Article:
This paper studies responses to high-stakes incentives arising from early ability tracking. We use three complementary research designs exploiting differences in school track admission rules at the end of primary school in Germany's early ability tracking system. Our results show that the need to perform well to qualify for a better track raises students' math, reading, listening, and orthography skills in grade 4, the final grade before students are sorted into tracks. Evidence from selfreported behavior suggests that these effects are driven by greater study effort but not parental responses. However, we also observe that stronger incentives decrease student well-being and intrinsic motivation to study.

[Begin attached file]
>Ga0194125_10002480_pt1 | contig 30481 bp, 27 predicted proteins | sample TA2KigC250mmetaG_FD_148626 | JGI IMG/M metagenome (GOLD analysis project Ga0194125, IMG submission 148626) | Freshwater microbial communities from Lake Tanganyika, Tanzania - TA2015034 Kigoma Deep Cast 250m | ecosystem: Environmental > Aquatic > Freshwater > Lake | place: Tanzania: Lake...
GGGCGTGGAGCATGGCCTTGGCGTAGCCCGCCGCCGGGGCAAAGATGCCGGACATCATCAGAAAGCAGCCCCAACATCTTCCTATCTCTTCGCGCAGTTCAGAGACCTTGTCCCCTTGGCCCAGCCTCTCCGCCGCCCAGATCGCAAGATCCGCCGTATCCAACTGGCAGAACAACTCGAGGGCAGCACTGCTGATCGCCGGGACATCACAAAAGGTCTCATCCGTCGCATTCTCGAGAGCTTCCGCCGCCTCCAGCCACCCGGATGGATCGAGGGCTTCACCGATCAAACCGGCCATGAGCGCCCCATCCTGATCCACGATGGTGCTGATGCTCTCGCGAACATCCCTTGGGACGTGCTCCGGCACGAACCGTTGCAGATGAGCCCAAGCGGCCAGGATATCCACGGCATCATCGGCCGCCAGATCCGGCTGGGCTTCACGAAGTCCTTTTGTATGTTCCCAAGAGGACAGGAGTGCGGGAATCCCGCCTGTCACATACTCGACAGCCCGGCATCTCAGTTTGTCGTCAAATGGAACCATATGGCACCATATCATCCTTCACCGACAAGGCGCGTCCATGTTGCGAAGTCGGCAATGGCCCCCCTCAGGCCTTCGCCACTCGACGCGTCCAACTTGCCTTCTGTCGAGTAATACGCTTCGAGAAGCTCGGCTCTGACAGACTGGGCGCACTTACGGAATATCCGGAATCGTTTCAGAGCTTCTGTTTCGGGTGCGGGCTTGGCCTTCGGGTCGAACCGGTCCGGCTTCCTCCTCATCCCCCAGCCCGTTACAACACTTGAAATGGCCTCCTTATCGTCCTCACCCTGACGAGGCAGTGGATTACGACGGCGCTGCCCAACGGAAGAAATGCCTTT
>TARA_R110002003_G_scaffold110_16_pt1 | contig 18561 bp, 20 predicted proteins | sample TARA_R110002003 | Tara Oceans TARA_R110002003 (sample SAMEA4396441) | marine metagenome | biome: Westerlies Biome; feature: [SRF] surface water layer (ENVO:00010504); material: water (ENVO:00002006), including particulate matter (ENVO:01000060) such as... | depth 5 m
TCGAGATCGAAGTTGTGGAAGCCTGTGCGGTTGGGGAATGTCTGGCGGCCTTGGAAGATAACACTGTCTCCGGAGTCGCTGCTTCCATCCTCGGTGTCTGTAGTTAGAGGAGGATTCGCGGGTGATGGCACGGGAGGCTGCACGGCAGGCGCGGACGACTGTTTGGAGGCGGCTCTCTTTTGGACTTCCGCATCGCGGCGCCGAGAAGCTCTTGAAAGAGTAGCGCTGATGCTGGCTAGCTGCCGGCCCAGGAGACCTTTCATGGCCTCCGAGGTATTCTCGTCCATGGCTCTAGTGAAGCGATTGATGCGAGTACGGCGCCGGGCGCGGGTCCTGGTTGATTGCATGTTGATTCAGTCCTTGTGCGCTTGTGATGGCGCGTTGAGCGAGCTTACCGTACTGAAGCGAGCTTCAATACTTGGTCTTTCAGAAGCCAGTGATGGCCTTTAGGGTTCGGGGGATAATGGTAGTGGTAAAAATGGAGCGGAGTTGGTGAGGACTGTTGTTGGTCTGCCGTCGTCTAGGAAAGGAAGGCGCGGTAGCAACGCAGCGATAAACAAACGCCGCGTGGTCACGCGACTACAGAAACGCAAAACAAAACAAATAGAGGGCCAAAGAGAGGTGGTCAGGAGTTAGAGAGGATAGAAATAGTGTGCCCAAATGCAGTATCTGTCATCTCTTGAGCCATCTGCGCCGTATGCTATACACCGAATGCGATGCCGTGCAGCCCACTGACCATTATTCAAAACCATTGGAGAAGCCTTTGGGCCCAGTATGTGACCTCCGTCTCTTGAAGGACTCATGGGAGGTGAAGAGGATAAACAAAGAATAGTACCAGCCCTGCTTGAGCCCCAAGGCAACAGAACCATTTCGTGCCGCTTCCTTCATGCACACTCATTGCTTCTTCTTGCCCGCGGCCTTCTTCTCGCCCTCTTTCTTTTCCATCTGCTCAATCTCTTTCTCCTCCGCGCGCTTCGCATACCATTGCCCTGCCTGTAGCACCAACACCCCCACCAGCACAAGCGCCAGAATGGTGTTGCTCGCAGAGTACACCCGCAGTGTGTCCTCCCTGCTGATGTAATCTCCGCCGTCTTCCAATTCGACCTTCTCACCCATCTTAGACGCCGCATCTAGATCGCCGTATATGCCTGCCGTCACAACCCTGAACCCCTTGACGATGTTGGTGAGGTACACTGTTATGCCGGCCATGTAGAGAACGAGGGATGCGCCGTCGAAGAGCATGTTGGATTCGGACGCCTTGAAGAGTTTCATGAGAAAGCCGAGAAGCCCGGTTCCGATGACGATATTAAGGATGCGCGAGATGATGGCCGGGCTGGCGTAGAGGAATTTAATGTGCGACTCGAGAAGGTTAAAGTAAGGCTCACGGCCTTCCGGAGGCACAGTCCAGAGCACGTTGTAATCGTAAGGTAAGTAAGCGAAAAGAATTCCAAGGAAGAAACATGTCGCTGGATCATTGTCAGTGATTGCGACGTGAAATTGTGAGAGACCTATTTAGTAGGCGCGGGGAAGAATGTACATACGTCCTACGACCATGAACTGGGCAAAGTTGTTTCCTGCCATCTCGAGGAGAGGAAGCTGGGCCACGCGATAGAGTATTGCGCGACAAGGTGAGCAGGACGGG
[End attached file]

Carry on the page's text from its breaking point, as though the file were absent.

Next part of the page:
Bach, Maximilian and Mira Fischer (2020), Understanding the Response to High-Stakes Incentives in Primary Education, ZEW Discussion Paper No. 20-066, Mannheim. Download